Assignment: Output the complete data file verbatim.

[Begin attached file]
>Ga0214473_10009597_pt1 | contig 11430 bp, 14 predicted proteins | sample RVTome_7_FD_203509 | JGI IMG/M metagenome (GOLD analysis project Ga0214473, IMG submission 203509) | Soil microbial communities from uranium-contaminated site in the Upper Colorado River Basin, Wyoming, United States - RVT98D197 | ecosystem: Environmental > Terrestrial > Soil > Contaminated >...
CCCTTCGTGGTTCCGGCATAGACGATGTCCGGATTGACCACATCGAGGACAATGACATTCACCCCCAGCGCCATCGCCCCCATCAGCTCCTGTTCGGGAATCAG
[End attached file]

>Ga0214473_10009597_pt1 | contig 11430 bp, 14 predicted proteins | sample RVTome_7_FD_203509 | JGI IMG/M metagenome (GOLD analysis project Ga0214473, IMG submission 203509) | Soil microbial communities from uranium-contaminated site in the Upper Colorado River Basin, Wyoming, United States - RVT98D197 | ecosystem: Environmental > Terrestrial > Soil > Contaminated >...
CCCTTCGTGGTTCCGGCATAGACGATGTCCGGATTGACCACATCGAGGACAATGACATTCACCCCCAGCGCCATCGCCCCCATCAGCTCCTGTTCGGGAATCAG